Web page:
Hey Science Friends,
There has been a lot of great discussion and talk about Science Notebooking but we are just getting started. Just in case you missed the Science Notebooking 101 post you can click on the image below to get you there before we jump right in to the next part.
Alright now that you have had time to think about what type of notebook you want to have your students use, now it is time to dig a little deeper. So now you might be asking actually what is a Science Notebook? A Science Notebook is a tool that Scientists use to record data and a place to record their thinking. That is it in the most simplest of terms. In the classroom a Science Notebook is used as a tool to help build processing skills and to help build Science content. The Science Notebook helps foster literacy as well. Inside the pages of a great notebook are wonderful opportunities for meaningful integration.
A Science Notebook does not replace a Science curriculum, it goes alongside any Science Curriculum that is used. For the young Scientist, a Science Notebook retells experiences, investigations, data and understandings. These experiences and investigations are recorded in pictures, numbers and words. An interactive notebook is used to help a child have repeated opportunities to connect and reconnect with the content inside.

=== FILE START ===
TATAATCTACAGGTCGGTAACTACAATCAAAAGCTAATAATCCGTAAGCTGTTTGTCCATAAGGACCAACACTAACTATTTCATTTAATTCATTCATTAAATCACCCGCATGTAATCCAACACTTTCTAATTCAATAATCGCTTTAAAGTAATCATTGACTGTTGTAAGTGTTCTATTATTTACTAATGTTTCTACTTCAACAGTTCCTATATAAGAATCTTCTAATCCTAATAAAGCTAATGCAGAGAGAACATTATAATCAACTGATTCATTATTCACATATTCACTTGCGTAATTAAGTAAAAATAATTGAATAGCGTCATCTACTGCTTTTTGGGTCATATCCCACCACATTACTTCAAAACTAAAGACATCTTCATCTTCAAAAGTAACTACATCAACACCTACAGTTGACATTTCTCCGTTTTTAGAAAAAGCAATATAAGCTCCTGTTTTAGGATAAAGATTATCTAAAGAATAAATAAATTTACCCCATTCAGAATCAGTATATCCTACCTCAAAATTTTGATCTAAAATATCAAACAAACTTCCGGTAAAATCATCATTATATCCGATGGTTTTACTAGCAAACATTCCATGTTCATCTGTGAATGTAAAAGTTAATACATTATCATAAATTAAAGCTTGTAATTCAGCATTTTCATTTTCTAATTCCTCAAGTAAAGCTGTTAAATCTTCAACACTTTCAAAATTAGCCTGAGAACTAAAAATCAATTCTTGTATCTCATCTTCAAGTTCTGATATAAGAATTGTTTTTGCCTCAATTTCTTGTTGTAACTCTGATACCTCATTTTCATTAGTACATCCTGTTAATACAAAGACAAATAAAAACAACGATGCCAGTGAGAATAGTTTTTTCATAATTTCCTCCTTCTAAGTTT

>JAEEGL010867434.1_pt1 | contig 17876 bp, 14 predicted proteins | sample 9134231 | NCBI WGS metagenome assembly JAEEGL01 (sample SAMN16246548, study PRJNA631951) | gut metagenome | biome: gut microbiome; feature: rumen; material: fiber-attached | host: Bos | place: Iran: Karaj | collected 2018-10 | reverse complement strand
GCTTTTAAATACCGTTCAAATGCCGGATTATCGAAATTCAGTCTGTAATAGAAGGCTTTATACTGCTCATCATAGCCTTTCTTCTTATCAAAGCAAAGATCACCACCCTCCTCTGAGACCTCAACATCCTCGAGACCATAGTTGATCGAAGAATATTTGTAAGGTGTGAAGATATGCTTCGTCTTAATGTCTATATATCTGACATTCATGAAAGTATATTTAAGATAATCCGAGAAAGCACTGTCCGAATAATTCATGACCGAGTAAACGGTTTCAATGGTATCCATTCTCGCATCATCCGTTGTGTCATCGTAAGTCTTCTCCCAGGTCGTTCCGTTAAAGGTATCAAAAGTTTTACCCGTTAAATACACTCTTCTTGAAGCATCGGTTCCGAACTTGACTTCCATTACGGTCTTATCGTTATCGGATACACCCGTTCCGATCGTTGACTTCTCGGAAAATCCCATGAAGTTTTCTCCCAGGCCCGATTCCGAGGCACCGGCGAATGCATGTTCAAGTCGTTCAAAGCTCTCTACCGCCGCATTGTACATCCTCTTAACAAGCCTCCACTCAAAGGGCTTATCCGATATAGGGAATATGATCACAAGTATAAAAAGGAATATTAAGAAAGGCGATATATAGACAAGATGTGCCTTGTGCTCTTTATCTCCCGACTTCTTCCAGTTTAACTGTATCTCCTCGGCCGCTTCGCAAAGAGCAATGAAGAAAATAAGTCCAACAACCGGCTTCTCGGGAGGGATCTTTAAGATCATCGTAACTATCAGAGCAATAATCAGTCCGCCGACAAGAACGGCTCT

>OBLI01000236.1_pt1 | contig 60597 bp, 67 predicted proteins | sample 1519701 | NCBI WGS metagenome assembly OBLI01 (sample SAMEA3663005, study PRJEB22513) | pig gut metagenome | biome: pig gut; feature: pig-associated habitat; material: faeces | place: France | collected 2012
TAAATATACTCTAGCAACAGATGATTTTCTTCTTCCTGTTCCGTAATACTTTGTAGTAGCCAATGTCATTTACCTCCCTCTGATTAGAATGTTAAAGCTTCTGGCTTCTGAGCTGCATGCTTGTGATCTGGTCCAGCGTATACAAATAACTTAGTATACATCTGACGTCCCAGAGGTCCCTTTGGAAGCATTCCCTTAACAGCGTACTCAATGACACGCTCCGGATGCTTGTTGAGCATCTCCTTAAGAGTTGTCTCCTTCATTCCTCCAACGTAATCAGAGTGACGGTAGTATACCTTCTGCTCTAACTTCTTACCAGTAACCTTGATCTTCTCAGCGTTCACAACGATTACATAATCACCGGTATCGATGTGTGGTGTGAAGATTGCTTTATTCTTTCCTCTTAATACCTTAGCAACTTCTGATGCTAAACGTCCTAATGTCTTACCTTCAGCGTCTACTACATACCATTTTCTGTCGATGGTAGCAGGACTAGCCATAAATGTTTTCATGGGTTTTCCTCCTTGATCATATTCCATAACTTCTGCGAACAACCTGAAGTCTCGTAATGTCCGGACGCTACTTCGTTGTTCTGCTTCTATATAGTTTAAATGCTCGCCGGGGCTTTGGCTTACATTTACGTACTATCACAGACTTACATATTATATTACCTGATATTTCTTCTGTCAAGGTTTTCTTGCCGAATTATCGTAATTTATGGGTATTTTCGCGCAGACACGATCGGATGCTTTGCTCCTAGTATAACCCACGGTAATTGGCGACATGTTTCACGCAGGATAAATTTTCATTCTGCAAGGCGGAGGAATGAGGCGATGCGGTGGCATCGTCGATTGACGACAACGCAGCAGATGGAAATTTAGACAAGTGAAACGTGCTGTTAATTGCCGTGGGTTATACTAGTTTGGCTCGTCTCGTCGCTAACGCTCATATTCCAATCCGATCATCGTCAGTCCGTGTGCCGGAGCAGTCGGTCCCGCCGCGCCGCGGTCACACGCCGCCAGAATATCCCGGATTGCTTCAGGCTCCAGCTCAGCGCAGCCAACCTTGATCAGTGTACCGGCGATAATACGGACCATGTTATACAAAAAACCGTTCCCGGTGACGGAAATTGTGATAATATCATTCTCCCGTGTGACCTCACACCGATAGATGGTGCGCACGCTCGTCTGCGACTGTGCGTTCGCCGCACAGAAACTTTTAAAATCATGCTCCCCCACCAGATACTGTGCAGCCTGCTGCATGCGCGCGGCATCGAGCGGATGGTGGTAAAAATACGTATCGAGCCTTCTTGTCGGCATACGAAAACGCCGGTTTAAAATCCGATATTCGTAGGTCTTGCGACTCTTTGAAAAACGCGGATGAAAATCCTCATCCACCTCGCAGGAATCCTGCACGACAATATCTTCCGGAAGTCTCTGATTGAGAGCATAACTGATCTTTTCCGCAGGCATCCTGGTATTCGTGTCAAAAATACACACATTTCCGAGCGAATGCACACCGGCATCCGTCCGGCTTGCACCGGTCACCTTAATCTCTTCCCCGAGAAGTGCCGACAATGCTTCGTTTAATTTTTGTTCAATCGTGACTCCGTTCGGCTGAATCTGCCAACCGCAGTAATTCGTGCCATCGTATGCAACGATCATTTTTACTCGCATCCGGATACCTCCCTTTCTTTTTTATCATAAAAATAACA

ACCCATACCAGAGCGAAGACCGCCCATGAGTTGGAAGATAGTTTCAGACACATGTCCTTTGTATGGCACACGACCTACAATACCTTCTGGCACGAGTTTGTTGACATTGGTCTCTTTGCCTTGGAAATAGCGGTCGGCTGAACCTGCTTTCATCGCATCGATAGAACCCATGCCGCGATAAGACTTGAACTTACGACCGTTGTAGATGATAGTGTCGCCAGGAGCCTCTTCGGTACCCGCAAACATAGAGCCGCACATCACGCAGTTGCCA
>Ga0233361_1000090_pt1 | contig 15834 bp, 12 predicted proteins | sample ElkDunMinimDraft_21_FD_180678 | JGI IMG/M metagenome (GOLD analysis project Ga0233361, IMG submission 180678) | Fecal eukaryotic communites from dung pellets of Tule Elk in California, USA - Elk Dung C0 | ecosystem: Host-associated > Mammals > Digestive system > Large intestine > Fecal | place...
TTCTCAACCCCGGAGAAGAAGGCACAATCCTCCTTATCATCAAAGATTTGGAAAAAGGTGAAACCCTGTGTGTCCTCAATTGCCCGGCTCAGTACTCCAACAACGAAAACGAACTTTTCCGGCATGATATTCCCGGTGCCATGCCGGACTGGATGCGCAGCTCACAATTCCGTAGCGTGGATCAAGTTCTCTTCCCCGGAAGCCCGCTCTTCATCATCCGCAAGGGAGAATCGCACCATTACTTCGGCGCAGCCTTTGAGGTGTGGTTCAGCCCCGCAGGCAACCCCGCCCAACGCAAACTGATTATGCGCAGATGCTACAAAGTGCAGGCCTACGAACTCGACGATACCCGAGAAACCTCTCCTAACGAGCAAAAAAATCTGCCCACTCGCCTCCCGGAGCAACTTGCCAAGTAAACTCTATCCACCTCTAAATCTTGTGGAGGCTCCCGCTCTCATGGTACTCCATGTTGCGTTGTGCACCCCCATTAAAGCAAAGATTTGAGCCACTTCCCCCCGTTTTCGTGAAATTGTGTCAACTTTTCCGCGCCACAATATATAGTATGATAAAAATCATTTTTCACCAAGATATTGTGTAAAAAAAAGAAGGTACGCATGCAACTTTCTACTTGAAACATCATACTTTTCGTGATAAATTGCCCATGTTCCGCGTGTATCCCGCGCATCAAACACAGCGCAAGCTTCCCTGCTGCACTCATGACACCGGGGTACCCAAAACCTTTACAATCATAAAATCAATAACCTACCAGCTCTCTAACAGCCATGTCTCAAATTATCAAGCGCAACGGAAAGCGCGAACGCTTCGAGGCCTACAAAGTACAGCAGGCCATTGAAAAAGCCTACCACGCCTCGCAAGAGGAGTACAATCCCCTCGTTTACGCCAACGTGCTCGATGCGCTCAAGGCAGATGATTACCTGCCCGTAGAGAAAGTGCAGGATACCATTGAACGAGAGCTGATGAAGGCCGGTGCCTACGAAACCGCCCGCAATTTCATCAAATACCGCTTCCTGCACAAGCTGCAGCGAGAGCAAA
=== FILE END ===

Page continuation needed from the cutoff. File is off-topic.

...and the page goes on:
Before jumping right in, it is important to consider what your goals are for using Science Notebooks. As I was planning my Science Notebooks for the year, I had to ask myself the same questions. I wanted to be able to use notebooking to extend literacy, to record thinking, to provide multiple opportunities to connect with the content, and to be able to use it as a tool during science discussions to foster oral language development. Additionally, I wanted my notebooks to support district, state and national Science Standards. And last, I wanted my notebooks to be loved and used on an ongoing basis for the entire year. And as an added bonus, I wanted my notebooks to serve as a tool for me to use to help assess the learning objectives presented and have a better understanding of what my students were learning.
Like I said in the previous post, I have tried and failed and tried again with notebooks in the past. My failures were based on not starting with considering the goals beforehand and taking the approach of jumping in and figuring it out as I went along. Based on my experience, I can honestly say that the "jump in and give it a go" method did not produce the notebooks I wanted and when it was all said and done, I still could not clearly define my goals. As with anything, begin with the goal in mind was never bad advice and you know your mom would agree!
So, where do we go from here? Next we will look at what Science Notebooks look like in the beginning. How do we start Science notebooking with young children?